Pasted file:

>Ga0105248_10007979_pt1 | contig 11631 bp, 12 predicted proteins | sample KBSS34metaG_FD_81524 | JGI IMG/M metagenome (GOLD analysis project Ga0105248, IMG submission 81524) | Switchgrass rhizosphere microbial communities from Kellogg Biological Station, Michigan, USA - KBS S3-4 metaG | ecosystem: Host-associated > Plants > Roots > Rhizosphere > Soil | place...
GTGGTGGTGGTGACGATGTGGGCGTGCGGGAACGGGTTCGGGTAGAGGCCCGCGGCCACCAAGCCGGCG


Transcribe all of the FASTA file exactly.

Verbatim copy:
>Ga0105248_10007979_pt1 | contig 11631 bp, 12 predicted proteins | sample KBSS34metaG_FD_81524 | JGI IMG/M metagenome (GOLD analysis project Ga0105248, IMG submission 81524) | Switchgrass rhizosphere microbial communities from Kellogg Biological Station, Michigan, USA - KBS S3-4 metaG | ecosystem: Host-associated > Plants > Roots > Rhizosphere > Soil | place...
GTGGTGGTGGTGACGATGTGGGCGTGCGGGAACGGGTTCGGGTAGAGGCCCGCGGCCACCAAGCCGGCG